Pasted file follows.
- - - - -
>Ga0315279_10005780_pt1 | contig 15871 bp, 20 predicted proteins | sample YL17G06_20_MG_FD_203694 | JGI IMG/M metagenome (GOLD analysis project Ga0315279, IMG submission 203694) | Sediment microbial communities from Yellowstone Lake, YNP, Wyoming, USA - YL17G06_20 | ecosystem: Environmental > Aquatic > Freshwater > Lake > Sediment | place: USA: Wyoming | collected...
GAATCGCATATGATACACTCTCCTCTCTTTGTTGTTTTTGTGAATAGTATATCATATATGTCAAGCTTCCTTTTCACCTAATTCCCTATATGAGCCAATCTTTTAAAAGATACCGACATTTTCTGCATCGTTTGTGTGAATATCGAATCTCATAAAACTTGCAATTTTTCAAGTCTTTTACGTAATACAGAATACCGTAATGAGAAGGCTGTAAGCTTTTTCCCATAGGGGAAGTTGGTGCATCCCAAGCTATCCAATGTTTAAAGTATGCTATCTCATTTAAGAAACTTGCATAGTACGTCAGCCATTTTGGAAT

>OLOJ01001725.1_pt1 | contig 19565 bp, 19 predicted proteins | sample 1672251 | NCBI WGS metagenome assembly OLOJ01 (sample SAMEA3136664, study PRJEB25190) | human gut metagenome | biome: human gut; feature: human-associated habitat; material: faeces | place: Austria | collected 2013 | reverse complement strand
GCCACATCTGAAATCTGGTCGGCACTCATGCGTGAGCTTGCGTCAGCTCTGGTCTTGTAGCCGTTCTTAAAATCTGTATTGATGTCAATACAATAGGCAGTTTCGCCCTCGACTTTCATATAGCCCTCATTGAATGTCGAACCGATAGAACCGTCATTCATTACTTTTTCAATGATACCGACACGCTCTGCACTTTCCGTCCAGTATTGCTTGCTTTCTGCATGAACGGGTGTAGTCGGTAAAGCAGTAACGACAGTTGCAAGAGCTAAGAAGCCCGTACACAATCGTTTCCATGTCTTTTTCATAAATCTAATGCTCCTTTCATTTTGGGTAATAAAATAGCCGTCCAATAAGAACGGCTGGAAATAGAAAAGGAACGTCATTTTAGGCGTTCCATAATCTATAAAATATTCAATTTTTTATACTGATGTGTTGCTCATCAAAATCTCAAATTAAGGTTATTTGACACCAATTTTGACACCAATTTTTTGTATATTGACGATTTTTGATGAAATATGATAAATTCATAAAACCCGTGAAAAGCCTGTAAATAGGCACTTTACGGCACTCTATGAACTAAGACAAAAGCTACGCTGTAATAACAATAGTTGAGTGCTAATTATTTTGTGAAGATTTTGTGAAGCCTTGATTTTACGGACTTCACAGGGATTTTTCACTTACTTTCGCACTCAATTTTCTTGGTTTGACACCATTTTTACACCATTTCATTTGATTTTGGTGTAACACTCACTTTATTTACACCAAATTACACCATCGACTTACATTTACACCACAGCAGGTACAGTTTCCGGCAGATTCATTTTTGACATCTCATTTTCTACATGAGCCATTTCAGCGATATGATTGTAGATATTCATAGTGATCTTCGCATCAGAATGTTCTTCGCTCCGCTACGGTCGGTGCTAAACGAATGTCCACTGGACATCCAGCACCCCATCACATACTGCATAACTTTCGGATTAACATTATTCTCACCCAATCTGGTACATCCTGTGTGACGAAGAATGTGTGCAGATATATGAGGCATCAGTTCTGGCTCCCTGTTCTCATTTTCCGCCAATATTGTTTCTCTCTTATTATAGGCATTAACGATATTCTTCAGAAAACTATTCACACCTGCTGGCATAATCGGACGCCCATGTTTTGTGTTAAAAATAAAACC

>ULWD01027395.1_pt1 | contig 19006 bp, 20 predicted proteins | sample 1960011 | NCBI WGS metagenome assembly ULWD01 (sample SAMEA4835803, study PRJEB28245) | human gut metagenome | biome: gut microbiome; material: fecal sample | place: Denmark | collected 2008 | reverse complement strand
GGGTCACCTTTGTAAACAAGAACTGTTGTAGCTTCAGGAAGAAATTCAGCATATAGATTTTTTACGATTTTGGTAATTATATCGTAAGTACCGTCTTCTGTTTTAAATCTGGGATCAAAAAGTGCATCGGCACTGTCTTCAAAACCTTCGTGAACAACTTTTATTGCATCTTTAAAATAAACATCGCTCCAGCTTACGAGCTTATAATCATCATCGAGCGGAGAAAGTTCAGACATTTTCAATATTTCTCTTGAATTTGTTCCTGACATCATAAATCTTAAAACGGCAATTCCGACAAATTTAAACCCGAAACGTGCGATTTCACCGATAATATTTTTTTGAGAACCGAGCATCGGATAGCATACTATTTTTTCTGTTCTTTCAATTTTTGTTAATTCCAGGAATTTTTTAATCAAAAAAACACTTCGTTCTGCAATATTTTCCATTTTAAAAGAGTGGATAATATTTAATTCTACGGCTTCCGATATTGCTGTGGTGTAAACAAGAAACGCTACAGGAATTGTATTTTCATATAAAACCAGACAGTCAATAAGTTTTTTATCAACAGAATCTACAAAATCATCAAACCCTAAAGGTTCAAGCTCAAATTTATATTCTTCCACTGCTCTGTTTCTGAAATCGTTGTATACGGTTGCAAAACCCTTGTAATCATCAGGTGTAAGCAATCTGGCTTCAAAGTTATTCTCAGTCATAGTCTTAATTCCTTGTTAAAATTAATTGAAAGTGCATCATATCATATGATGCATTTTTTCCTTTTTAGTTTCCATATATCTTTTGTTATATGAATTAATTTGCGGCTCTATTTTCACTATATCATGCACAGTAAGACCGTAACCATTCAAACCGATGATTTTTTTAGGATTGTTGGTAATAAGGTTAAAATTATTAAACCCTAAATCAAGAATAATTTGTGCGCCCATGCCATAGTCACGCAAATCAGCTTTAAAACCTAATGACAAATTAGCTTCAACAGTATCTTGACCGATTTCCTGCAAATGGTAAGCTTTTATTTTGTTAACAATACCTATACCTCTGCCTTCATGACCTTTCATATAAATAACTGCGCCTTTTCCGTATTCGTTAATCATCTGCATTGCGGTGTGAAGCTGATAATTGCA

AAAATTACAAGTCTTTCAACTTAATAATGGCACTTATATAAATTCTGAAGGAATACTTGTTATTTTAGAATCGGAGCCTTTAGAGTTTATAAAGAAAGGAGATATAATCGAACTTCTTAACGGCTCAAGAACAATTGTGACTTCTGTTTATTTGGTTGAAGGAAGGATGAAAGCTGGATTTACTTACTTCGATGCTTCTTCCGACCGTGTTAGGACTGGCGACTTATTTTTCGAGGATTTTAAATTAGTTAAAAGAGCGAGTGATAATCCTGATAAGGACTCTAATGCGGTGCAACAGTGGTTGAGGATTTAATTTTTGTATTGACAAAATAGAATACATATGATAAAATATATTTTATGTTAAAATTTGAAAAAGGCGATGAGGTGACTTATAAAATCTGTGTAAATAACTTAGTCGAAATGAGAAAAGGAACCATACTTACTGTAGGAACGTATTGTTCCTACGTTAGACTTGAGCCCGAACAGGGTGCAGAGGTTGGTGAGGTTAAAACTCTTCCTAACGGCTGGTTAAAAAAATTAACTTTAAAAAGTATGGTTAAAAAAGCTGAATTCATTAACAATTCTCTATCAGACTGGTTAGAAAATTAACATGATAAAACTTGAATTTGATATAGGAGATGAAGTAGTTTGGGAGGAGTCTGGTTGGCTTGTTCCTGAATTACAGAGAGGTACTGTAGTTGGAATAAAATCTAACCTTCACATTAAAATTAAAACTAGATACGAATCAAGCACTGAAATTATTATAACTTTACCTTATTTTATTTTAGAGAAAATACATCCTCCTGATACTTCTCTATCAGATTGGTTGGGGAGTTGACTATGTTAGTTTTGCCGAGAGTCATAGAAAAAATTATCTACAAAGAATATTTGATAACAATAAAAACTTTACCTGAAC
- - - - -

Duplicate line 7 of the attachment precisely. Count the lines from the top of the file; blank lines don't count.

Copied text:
AAAATTACAAGTCTTTCAACTTAATAATGGCACTTATATAAATTCTGAAGGAATACTTGTTATTTTAGAATCGGAGCCTTTAGAGTTTATAAAGAAAGGAGATATAATCGAACTTCTTAACGGCTCAAGAACAATTGTGACTTCTGTTTATTTGGTTGAAGGAAGGATGAAAGCTGGATTTACTTACTTCGATGCTTCTTCCGACCGTGTTAGGACTGGCGACTTATTTTTCGAGGATTTTAAATTAGTTAAAAGAGCGAGTGATAATCCTGATAAGGACTCTAATGCGGTGCAACAGTGGTTGAGGATTTAATTTTTGTATTGACAAAATAGAATACATATGATAAAATATATTTTATGTTAAAATTTGAAAAAGGCGATGAGGTGACTTATAAAATCTGTGTAAATAACTTAGTCGAAATGAGAAAAGGAACCATACTTACTGTAGGAACGTATTGTTCCTACGTTAGACTTGAGCCCGAACAGGGTGCAGAGGTTGGTGAGGTTAAAACTCTTCCTAACGGCTGGTTAAAAAAATTAACTTTAAAAAGTATGGTTAAAAAAGCTGAATTCATTAACAATTCTCTATCAGACTGGTTAGAAAATTAACATGATAAAACTTGAATTTGATATAGGAGATGAAGTAGTTTGGGAGGAGTCTGGTTGGCTTGTTCCTGAATTACAGAGAGGTACTGTAGTTGGAATAAAATCTAACCTTCACATTAAAATTAAAACTAGATACGAATCAAGCACTGAAATTATTATAACTTTACCTTATTTTATTTTAGAGAAAATACATCCTCCTGATACTTCTCTATCAGATTGGTTGGGGAGTTGACTATGTTAGTTTTGCCGAGAGTCATAGAAAAAATTATCTACAAAGAATATTTGATAACAATAAAAACTTTACCTGAAC